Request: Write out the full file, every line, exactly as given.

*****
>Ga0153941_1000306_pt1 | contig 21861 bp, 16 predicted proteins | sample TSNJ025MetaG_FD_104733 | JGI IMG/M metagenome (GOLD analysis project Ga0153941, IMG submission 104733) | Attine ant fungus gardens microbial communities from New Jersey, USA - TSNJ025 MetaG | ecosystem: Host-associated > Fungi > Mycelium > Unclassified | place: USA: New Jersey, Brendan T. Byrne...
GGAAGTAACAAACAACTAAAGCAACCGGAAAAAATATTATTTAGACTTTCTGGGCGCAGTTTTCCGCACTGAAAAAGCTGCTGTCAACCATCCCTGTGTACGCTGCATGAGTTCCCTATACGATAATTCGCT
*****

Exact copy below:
>Ga0153941_1000306_pt1 | contig 21861 bp, 16 predicted proteins | sample TSNJ025MetaG_FD_104733 | JGI IMG/M metagenome (GOLD analysis project Ga0153941, IMG submission 104733) | Attine ant fungus gardens microbial communities from New Jersey, USA - TSNJ025 MetaG | ecosystem: Host-associated > Fungi > Mycelium > Unclassified | place: USA: New Jersey, Brendan T. Byrne...
GGAAGTAACAAACAACTAAAGCAACCGGAAAAAATATTATTTAGACTTTCTGGGCGCAGTTTTCCGCACTGAAAAAGCTGCTGTCAACCATCCCTGTGTACGCTGCATGAGTTCCCTATACGATAATTCGCT